The number of hashtags you should use to have your content discovered can vary. Some people say using 30 is best while some will say using between 9-15 is great (Hootsuite did a post that you should look into). Overall it depends on how you feel with your pictures so experiment with what works best for you. If you’ll be using the same hashtags on each picture I suggest making a note in your phone to save these so you only have to copy and paste after you upload your picture. I would recommend posting your hashtags in the second comment, following your caption for a cleaner appearance.
“Instagram can be fun but it’s a tool for you to build brand awareness and should be treated this way.”
How Instagram Posts Should Look
While the apps name suggests uploading pictures “instantly” that doesn’t mean they all have to be pictures you took at the moment. You can use pictures that you’ve shot on a DSLR camera or filtered through different apps. In the past I used Instagram to post screenshots of articles I had written and pictures that had nothing to do with my brand. Instagram can be fun but it’s a tool for you to build brand awareness and should be treated this way. You don’t have to be an expert with the camera or editing app but it’s important that your pictures look presentable for your timeline and for your layout. Here are some tips on making your feed look aesthetically pleasing:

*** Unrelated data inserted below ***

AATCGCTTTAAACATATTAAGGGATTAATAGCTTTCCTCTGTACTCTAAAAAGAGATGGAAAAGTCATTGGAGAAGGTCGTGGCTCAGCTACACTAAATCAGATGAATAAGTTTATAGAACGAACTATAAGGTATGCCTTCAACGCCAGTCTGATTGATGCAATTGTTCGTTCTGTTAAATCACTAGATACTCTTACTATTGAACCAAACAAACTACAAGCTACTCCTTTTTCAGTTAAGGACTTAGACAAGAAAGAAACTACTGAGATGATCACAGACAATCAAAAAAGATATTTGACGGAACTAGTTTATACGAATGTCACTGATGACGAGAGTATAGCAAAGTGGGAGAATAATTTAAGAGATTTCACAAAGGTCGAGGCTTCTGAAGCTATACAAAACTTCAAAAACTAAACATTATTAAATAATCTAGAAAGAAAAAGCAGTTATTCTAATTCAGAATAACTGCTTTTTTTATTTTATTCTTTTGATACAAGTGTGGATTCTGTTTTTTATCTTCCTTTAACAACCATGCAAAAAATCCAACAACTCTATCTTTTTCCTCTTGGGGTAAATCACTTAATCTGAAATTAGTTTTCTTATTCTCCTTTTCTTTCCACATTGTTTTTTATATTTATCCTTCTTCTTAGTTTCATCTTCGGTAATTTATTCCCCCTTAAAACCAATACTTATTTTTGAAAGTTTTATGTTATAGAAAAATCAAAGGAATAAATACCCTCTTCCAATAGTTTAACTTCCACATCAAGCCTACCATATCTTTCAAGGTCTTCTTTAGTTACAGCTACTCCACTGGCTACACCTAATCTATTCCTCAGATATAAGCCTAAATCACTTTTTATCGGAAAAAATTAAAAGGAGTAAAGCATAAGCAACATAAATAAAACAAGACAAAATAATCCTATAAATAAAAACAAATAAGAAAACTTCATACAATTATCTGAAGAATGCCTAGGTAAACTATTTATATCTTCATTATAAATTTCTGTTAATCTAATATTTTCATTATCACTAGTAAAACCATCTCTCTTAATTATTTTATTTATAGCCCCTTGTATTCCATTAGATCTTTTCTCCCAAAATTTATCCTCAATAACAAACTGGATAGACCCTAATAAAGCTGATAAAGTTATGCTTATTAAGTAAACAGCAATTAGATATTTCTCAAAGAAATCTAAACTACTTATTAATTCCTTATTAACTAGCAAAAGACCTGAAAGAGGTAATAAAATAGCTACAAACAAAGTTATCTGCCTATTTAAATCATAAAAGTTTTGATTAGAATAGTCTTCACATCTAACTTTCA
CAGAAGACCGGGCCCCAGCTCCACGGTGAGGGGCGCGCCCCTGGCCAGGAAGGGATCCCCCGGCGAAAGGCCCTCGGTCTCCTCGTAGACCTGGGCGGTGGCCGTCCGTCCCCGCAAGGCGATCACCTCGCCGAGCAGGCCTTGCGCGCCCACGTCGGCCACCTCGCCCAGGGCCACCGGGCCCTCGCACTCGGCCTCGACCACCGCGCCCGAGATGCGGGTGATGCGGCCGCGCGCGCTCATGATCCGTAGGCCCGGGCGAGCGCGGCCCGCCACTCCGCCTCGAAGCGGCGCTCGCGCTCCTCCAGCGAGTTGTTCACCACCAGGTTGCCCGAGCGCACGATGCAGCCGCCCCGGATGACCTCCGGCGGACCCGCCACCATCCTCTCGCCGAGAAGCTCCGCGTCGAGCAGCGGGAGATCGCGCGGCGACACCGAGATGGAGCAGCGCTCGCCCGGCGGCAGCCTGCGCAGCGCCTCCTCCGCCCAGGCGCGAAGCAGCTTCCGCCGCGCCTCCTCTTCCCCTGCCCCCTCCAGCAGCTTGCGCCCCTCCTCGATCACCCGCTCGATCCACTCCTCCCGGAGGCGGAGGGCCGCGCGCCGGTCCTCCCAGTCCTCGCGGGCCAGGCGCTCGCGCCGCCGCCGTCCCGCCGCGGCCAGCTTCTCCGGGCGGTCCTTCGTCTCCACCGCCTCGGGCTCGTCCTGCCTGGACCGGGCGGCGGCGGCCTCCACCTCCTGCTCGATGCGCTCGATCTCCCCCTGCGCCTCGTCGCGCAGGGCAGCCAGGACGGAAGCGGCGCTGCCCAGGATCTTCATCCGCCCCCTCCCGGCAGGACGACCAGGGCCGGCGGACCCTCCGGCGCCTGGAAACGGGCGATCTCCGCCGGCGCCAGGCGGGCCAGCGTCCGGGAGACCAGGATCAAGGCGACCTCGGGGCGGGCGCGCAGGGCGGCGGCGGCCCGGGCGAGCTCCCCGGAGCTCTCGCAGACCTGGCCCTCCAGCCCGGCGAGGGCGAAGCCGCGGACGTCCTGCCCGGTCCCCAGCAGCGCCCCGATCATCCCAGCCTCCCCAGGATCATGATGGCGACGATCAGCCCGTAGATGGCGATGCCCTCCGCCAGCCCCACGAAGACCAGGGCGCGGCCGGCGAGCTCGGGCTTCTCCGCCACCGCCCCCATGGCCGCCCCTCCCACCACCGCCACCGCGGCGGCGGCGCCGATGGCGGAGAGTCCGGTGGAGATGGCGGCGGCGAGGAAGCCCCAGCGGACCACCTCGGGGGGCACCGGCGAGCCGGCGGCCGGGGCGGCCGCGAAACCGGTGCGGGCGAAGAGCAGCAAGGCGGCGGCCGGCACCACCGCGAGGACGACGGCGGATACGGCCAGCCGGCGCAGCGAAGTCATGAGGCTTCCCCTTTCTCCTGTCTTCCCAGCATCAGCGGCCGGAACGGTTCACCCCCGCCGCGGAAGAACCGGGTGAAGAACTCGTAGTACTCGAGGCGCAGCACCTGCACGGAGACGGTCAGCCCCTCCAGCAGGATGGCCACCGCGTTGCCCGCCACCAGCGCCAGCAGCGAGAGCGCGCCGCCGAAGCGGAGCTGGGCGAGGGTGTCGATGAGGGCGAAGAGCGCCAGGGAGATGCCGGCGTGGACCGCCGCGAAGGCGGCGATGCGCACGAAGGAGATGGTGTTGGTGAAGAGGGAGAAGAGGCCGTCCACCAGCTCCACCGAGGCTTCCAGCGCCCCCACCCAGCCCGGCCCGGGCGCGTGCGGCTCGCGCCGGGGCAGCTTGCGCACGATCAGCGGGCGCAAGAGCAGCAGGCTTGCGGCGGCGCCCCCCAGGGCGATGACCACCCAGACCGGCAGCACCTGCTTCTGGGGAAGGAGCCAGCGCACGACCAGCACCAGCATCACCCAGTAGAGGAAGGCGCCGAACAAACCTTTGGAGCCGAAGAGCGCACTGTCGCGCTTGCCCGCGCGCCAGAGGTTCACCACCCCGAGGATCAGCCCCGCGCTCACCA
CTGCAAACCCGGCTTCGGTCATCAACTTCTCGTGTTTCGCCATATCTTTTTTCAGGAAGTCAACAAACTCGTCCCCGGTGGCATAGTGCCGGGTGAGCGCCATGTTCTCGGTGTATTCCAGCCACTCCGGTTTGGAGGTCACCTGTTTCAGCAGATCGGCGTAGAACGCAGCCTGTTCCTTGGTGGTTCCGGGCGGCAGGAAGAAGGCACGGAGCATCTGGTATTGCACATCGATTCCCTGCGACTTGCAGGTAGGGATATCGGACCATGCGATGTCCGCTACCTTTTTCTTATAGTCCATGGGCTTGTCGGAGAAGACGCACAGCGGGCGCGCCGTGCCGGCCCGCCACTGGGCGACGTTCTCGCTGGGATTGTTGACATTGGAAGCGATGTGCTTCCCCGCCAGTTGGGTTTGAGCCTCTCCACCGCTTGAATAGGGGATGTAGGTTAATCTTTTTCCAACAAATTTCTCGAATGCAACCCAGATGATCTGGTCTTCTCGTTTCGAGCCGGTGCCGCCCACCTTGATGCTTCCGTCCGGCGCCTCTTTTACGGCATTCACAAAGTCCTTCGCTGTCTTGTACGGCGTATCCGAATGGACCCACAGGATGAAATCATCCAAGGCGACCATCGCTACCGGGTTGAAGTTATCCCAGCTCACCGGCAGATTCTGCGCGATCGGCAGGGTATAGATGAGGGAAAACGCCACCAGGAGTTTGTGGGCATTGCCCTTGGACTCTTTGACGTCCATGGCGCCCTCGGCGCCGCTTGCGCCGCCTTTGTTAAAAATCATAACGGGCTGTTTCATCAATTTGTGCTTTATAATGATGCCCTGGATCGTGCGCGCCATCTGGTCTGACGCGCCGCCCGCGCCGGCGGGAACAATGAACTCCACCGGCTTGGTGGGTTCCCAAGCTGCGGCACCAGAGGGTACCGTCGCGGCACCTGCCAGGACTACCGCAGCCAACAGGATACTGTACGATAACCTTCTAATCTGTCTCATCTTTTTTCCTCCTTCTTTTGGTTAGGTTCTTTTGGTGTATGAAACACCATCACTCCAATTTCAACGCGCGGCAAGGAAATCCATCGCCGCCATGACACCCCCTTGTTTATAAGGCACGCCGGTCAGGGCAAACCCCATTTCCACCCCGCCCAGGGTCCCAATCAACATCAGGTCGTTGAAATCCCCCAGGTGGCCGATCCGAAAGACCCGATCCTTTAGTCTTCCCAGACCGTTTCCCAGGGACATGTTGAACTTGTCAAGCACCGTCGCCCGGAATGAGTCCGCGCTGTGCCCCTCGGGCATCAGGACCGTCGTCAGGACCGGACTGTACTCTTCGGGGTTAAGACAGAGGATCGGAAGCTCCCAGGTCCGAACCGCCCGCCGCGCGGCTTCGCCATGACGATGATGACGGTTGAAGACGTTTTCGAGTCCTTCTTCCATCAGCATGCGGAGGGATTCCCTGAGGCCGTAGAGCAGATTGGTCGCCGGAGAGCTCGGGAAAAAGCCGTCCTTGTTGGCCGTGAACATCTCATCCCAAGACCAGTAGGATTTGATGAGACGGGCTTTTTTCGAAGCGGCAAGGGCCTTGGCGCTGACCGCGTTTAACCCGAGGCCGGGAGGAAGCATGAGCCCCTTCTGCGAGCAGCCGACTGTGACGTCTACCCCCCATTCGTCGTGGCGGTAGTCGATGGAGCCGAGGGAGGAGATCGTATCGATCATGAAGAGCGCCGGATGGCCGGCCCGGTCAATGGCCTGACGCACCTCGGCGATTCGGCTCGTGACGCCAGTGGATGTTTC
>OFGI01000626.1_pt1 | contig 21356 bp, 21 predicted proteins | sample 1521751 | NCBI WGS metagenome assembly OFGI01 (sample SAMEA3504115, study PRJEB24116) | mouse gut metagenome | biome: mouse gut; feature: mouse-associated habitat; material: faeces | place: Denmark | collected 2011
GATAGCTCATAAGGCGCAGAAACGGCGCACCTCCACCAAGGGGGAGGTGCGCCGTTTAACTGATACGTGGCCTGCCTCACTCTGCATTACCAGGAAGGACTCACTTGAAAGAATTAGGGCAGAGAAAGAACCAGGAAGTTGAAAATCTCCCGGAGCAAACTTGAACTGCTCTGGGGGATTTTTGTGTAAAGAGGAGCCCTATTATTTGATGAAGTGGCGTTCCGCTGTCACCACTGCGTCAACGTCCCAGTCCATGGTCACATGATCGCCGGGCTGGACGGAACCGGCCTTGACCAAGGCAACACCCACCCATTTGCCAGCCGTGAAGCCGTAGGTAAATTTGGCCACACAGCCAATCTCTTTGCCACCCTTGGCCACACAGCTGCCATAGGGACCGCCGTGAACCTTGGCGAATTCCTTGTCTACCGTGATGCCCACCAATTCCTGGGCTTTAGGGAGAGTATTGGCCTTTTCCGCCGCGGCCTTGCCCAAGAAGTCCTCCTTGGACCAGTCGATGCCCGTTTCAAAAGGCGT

- No posting screenshots!
Instagram users want to see pictures of you in action or in the studio, not a screenshot of an article. There are ways to talk about a blog you’ve been featured in where you don’t have to post a screenshot. For all of the pictures I use to promote these articles on Instagram I have my girlfriend help me by shooting pictures of equipment that is relevant to the post or the music industry. You can then talk about your post in the captions and it helps to clean up your feed.